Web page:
Travelling could be described as one of the most educating experiences a person can undergo in their lifetime.
Sometimes we all need a little advice and travelling is no exception to this.
It takes the experience to get things right and even then, we all make mistakes but what better way to learn than from a man who has spent a lifetime hopping on and off planes, trains, buses, boats, and helicopters.
“I travelled when I was young, I even hitchhiked my way to France and Germany. That’s not something you can do nowadays,” explained Paul.
With the average person visiting seven countries in their lifetime, Paul Hart, 55, has surpassed most statistics by visiting nine in 2015 alone. With a high level of wanderlust, Paul is one of many that likes to travel, although not all can say they have visited 26 countries in five different continents over their lifetime.
Paul took the time within his busy schedule to be interviewed on one of his days spent in sunny Teesside – one of only 90 this year. In your average three bedroom house in Marton, Middlesbrough, Paul went on to talk about why he loves and hates to travel and the reasons why.
“I travel because of many reasons, some harder to explain more so than others. I have always been interested in the world we live in, what it’s like to other people and what it is like in other places around the world. It’s a great way to educate yourself,” he said.
“I am fascinated by the way in which other people live; their customs, the differences between us and them.
“When I was young I did it for the adventure. There’s a thrill behind taking a rucksack and a sleeping bag and sleeping in a field in France.
“I also travel for work-related reasons and that is a whole different experience,” he added.
It seemed an interesting story hid behind his different experiences when working abroad, considering the sarcastic tone that was evident in the last sentence.
Paul said: “past news about the Egyptian plane crash doesn’t shock me, the security over there is shocking. I worked in the country for over a year and on many occasions, people would simply walk through their security department. Often their detectors would raise the alarm, yet people would still we waved right through.”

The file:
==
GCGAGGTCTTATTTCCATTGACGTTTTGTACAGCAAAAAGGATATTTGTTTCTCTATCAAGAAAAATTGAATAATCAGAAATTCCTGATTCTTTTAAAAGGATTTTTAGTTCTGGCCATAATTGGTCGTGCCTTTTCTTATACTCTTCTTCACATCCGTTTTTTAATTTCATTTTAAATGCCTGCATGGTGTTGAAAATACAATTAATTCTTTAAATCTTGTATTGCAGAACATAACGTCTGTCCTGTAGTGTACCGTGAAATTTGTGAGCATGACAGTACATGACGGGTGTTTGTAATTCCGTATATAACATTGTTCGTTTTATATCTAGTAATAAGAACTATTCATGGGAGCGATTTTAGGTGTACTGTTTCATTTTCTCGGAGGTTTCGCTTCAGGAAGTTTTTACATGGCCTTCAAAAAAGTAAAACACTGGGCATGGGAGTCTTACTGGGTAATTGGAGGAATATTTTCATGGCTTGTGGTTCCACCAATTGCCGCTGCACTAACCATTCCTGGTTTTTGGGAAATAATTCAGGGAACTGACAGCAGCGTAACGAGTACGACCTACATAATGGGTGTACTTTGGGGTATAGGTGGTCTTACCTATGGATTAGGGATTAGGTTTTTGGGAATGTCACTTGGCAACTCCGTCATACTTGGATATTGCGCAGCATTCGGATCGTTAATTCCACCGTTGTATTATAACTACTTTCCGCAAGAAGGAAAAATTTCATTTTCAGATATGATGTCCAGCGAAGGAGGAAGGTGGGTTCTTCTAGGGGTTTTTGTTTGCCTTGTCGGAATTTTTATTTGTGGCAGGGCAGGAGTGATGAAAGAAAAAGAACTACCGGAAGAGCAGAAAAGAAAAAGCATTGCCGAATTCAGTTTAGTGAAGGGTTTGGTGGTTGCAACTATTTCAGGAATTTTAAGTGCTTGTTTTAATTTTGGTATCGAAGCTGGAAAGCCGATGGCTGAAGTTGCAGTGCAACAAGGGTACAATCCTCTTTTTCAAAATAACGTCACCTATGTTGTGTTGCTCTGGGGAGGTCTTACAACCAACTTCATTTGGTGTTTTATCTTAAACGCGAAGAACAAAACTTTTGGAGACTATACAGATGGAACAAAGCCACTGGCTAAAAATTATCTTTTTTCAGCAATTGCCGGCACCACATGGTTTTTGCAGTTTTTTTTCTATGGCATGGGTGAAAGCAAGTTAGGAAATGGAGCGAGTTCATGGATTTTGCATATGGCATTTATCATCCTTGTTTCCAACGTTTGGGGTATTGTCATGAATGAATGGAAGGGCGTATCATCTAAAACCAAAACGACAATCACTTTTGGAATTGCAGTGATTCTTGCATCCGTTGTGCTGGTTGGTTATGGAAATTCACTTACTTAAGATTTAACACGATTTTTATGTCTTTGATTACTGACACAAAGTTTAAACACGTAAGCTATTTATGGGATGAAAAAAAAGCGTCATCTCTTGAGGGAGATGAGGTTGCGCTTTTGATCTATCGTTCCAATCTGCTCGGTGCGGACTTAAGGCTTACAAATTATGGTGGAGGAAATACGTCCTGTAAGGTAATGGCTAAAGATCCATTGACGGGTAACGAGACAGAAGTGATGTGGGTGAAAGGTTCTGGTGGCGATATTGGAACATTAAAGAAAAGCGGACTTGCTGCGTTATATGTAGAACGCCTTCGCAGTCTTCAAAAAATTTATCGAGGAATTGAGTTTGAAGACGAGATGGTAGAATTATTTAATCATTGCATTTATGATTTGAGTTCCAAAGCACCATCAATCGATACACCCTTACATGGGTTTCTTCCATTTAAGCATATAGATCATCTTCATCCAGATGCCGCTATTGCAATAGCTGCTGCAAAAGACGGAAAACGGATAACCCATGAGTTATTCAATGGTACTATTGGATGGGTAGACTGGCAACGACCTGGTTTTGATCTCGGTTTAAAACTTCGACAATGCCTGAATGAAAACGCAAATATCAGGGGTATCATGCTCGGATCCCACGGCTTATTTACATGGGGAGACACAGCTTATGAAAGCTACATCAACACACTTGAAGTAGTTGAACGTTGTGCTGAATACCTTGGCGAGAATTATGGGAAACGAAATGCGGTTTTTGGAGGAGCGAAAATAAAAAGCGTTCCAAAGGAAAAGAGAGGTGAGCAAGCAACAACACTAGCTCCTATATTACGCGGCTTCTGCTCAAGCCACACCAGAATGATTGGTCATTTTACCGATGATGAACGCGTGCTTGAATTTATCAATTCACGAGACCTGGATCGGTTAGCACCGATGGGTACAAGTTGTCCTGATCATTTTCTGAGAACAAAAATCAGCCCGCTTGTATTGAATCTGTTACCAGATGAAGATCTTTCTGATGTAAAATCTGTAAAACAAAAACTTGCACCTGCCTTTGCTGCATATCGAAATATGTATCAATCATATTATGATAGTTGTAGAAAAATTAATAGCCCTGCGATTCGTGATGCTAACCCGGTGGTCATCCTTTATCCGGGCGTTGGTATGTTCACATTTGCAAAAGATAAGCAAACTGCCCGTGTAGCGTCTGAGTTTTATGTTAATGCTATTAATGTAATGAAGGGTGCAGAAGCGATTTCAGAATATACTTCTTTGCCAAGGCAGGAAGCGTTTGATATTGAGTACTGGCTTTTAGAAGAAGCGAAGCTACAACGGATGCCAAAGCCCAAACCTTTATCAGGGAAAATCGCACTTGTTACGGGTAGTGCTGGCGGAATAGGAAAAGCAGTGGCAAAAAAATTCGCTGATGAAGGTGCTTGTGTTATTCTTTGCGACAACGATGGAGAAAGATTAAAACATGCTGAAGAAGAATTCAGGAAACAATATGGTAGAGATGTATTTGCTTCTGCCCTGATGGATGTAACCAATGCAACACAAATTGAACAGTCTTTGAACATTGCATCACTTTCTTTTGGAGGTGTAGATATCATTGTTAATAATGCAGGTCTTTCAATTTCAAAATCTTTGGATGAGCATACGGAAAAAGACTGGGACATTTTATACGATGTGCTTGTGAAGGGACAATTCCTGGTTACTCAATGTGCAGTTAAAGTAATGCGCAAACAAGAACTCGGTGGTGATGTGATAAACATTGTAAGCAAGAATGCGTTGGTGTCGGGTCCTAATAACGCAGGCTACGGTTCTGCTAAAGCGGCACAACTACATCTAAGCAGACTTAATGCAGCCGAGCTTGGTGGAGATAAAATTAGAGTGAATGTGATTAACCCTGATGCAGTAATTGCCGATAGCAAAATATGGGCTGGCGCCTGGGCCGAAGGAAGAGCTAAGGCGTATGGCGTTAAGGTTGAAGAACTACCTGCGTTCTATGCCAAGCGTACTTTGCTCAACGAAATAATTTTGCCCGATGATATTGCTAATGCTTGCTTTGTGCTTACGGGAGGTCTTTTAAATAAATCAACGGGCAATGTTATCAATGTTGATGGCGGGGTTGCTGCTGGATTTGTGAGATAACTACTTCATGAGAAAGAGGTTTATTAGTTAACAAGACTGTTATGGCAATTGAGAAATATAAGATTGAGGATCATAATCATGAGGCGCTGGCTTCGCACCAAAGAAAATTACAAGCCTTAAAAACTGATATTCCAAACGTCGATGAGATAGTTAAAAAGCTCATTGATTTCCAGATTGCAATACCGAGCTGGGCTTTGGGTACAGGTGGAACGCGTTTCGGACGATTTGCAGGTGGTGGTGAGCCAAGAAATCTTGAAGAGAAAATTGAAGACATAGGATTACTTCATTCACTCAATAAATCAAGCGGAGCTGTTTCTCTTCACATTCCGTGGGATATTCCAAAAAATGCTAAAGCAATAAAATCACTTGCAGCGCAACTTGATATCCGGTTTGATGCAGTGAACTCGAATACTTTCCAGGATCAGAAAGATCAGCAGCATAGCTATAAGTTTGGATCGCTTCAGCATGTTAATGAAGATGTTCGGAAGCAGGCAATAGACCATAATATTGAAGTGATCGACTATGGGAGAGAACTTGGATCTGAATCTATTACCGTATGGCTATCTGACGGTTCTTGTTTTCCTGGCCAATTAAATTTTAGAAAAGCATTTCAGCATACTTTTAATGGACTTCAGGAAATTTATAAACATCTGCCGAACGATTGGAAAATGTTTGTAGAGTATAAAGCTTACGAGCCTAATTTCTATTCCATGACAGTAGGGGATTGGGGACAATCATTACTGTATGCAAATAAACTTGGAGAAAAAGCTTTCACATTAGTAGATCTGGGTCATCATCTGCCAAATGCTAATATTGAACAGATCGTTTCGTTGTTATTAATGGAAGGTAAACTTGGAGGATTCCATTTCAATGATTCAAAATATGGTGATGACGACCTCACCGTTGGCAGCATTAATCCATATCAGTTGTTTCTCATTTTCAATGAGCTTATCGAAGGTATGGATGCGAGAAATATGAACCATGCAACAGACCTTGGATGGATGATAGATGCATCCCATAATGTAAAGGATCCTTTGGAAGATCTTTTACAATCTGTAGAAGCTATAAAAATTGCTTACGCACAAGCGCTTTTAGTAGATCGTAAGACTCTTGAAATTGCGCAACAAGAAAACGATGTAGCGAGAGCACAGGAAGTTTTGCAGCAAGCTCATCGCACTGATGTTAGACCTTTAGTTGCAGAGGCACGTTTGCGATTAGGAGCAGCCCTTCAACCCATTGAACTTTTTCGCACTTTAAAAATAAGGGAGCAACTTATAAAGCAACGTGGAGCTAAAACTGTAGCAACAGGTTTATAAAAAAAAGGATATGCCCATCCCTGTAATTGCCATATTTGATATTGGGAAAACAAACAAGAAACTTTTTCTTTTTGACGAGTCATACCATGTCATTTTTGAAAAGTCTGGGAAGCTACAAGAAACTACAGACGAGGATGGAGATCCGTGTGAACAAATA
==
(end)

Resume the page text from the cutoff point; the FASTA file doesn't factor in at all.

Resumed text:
A bomb carried on board an aircraft blew up the Russian airliner over Egypt in October, killing 224 people.
“Internal flights would often be worse, there wasn’t any security at all. No one would be there to scan your passports or check your hand luggage,” added Paul.
Encouragingly, Paul added: ” I have so many stories that I could tell you and I have gained so much experience throughout the years I could write a book.
“I spent my night in a hotel bar in New York, wracked up a decent sized tab after a hard day shopping with my family and yet didn’t pay a thing. The couple I had spoken to, bought drinks for and advised them on what to see around the area were actually the owners of my hotel.”
Jokingly Paul explained how embarrassing it is advising someone about their home, without that vital knowledge.
“They paid for everything that night and offered to pay my outstanding hotel balance, I refused out of principle,” said Paul.
The good memories also come with the bad, Paul explained: “I’ve seen areas of severe poverty and I’ve pulled a body out from the sea in Florida but I’ve also had the opportunities of meeting some incredible people. All memories I won’t forget.”
After a quick flick through a rather tatty passport; evidence of flights to Egypt, Turkey, Mexico and the USA fill each page, those being just a few that I noticed.
Paul delved into more of his travelling experiences: “Sometimes you need to take on a new place like a local, when in Rome and all that.
“I’m not overly religious but I like to visit old churches and I often go to a service or two. In Puerto de la Cruz I attend a service that was filled with locals, it was beautiful even if I didn’t understand 90% of it. I was invited to join the locals for a few drinks in a Café afterwards, I was given food and welcomed with open arms
“It’s experiences like that, that I treasure.”
I was handed a few snapshots of Paul’s travels from previous years; The Golden Gate Bridge in San Francisco, The Empire State Building in New York, Sydney Opera House, The Great Barrier Reef and so many more of the world’s most iconic landmarks. It seemed impossible for any negatives to be taken out of these.
Paul said: “I miss home, it’s so cliched but you miss your home comforts. I miss my family, my dog, my car and all the other little bits you take for granted whilst being at home.
“Sometimes you want it to rain after you spend three weeks in the Caribbean. You want to be forced to watch Eastenders every night by your Wife. You want to argue with your daughter over hair grips being left around.
“It really is the little things.”
After the recent terrorist attacks on the European city Paris and the shootings that took place on a popular tourist beach in Tunisia, some would be more reluctant to travel.
“I don’t think it should be a reason to stop people travelling but more so for people to be more alert.
“At the end of the day attacks can happen anywhere. I was in London back in 2005 when the London bombings took place. At the time, it was where I lived,” explained Paul.
I was given a piece of advice from Paul; to save up for a plane ticket, take a chance and travel.
It seems there is nothing better than educating yourself outside your boundaries.
Paul’s little top tip…
“Have fun, no one is stopping you from doing that but be respectful. Always remember- you are on holiday- but this is many people’s homes.”
Are you ready to explore?